From good to outstanding - Becoming a reflective teacher
How do we become the teachers we want to be?
Teaching is not the easy and straightforward process that some of the public and the media imagine it to be. In fact, teaching is an incredibly complex and demanding profession. Not only are teachers responsible for curriculum and learning development but they need to respond to a host of other complex issues, diverse student needs, community and governmental requirements and to their own professional growth and values.
In order to constantly improve, teachers need to develop a habit of both personal and collaborative reflection through thoughtful and focused analysis of their practice. This reflection is likely to hone in upon what happens prior to, during and after interactions with our students. It is part of a lifelong process of learning, reflecting, challenging our assumptions, adapting, and changing and renewing our skills and knowledge.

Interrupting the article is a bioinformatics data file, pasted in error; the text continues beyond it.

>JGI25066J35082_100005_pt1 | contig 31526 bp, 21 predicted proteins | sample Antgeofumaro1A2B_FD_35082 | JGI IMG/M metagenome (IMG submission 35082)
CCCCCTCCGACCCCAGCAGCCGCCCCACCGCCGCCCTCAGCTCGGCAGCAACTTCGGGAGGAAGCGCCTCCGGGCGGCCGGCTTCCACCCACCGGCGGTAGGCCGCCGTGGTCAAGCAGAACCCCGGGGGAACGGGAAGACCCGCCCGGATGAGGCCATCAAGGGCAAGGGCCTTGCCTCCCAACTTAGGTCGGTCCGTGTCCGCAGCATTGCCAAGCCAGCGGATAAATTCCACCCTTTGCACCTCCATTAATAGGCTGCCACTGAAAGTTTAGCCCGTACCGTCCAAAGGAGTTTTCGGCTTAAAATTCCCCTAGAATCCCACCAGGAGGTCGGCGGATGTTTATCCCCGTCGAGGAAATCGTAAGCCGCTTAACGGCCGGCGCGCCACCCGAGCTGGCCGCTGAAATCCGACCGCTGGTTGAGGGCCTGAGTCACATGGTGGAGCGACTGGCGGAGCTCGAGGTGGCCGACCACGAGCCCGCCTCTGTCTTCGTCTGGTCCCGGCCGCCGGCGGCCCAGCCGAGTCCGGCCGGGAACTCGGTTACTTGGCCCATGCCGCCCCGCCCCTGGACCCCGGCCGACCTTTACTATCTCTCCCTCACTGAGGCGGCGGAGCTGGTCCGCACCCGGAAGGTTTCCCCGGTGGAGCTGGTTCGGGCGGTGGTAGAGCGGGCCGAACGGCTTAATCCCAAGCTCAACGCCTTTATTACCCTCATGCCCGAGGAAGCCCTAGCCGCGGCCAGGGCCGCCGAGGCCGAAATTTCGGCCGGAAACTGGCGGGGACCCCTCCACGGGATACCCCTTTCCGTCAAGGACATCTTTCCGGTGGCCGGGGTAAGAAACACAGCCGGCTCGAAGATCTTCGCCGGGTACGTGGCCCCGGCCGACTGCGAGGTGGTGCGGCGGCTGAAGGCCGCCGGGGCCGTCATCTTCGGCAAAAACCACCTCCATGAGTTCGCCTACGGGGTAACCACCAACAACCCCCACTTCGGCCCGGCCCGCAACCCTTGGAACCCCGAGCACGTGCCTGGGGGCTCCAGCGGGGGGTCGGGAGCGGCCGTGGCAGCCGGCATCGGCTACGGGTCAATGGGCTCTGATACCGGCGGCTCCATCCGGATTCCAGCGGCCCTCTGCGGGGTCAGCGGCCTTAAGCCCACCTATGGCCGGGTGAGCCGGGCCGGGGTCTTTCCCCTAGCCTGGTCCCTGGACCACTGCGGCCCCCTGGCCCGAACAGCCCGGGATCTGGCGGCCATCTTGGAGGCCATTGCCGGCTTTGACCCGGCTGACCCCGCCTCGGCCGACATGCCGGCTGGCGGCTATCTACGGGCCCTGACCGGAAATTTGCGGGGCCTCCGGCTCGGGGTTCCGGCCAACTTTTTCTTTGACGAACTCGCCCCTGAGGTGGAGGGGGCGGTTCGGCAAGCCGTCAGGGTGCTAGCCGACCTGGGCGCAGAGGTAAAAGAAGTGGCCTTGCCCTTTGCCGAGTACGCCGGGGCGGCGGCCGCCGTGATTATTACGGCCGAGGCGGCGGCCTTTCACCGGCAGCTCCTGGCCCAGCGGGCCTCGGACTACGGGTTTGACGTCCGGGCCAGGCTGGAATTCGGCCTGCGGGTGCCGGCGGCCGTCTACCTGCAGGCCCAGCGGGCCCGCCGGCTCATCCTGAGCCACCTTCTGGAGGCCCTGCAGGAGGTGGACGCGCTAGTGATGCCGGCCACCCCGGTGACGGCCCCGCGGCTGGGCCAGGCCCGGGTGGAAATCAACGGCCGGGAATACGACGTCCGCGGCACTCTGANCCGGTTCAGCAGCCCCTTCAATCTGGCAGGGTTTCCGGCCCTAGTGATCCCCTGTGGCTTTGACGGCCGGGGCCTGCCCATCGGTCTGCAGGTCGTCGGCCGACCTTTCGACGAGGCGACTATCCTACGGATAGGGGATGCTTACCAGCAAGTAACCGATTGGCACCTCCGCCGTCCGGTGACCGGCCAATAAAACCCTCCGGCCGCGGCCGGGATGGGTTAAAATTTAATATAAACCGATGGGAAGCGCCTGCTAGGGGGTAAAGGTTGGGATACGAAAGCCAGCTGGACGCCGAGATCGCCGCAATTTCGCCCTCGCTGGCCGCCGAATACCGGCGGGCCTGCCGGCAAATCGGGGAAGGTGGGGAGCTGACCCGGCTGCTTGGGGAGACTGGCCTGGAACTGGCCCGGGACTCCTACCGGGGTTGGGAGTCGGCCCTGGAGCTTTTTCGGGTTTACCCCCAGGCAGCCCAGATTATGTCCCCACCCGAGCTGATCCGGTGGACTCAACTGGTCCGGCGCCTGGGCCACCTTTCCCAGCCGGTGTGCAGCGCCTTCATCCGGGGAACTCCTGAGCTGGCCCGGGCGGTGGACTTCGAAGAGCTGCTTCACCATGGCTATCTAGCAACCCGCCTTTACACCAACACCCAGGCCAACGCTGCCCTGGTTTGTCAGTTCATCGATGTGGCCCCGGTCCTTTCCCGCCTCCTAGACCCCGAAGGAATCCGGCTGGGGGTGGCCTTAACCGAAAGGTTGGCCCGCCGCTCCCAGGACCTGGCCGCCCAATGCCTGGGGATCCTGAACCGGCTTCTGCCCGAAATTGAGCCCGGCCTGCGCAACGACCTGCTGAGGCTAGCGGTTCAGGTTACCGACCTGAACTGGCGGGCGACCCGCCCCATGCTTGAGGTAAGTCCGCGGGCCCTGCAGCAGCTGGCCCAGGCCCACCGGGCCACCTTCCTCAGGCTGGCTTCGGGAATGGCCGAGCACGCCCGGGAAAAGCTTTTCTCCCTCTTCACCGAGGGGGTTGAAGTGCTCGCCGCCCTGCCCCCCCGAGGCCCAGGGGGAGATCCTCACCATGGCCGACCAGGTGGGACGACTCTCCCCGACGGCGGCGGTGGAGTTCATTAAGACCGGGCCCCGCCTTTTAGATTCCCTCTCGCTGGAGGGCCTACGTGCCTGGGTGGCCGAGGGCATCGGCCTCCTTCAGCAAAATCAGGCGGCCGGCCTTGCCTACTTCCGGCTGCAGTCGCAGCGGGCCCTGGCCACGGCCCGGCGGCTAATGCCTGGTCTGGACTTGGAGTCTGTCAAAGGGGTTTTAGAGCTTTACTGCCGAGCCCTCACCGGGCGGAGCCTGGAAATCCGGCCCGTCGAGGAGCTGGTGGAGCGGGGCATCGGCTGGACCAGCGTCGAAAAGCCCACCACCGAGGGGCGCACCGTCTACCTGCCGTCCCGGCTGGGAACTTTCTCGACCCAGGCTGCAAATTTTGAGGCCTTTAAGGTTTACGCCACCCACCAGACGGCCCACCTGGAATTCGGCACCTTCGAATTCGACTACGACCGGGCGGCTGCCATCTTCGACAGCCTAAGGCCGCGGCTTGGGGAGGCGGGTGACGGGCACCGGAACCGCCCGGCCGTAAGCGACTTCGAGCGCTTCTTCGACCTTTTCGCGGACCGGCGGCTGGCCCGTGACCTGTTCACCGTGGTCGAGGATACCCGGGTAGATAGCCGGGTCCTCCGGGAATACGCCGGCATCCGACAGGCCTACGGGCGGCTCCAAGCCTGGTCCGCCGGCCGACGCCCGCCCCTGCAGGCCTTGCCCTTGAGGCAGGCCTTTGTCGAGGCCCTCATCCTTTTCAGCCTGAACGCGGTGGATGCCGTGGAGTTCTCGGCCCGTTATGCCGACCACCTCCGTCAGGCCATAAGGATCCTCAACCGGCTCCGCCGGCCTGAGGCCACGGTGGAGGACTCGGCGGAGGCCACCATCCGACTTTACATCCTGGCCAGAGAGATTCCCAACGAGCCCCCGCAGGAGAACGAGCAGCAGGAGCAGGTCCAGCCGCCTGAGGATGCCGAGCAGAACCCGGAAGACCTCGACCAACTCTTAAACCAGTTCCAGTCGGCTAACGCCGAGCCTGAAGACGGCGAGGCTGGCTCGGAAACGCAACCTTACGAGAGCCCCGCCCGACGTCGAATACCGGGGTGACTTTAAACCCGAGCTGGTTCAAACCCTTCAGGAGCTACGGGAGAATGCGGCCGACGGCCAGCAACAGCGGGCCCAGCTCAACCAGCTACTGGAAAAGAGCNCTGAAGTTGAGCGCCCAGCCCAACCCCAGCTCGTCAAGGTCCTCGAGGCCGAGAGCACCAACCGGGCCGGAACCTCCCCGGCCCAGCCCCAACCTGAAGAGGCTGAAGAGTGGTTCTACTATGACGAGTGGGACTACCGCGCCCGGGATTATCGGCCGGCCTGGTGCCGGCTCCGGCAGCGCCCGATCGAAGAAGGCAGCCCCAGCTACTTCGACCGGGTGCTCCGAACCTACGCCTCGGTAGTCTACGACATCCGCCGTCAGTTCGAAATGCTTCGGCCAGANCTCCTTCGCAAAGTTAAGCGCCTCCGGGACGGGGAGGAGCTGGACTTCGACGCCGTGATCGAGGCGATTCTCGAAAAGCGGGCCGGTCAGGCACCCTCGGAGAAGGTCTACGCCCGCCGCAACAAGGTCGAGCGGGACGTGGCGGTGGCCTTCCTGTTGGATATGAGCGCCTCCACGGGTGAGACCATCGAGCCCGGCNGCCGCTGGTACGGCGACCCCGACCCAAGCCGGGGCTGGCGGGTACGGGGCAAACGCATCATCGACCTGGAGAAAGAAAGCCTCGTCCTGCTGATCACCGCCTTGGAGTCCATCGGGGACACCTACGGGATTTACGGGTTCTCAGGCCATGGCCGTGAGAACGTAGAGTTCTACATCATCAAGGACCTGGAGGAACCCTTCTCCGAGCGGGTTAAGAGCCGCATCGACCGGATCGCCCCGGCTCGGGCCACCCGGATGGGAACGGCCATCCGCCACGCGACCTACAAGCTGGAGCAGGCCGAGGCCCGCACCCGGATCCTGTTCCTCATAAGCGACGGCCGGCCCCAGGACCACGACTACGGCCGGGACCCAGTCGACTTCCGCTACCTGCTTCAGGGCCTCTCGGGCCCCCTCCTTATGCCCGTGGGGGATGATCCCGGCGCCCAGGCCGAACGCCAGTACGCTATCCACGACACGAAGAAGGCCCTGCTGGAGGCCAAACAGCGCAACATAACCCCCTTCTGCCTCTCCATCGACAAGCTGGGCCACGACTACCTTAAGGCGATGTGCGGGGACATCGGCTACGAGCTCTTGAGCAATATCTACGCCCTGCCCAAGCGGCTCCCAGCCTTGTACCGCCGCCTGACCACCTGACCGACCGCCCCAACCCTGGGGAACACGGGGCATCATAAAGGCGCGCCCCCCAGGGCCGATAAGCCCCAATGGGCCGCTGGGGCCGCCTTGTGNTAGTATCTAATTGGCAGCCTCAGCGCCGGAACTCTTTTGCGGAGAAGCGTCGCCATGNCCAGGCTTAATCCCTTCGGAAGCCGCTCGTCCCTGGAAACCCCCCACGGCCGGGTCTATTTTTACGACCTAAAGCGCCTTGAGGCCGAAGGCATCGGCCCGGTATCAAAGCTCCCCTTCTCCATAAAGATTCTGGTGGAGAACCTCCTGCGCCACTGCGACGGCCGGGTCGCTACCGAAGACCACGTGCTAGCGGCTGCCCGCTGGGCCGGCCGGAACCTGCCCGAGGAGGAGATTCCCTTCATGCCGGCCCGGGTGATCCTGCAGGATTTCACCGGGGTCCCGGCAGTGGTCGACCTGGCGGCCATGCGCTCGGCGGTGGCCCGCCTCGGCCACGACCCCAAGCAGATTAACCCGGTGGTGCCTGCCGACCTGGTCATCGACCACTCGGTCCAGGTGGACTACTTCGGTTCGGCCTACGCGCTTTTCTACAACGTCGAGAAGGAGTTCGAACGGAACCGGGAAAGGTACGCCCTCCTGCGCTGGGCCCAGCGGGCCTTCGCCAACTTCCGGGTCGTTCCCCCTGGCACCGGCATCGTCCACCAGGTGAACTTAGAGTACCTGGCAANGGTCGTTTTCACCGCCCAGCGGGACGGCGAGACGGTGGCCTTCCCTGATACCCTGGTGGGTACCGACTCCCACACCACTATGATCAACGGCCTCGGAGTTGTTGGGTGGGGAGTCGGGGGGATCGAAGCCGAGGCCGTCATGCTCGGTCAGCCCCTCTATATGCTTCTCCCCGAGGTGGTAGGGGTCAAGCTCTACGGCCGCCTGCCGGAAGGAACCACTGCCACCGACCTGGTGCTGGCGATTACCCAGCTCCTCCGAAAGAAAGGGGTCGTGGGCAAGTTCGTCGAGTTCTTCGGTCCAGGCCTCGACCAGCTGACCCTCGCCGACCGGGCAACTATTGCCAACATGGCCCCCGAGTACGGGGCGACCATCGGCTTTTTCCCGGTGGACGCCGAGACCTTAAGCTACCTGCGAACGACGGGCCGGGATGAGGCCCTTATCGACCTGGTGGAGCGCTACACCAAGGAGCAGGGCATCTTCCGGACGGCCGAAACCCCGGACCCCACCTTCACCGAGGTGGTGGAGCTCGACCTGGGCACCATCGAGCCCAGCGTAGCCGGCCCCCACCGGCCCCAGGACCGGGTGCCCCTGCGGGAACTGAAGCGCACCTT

Loughran (2002) writes, ‘It is through the development of knowledge and understanding of the practice setting and the ability to recognize and respond to such knowledge that the reflective practitioner becomes truly responsive to the needs, issues, and concerns that are so important in shaping practice’(p.9).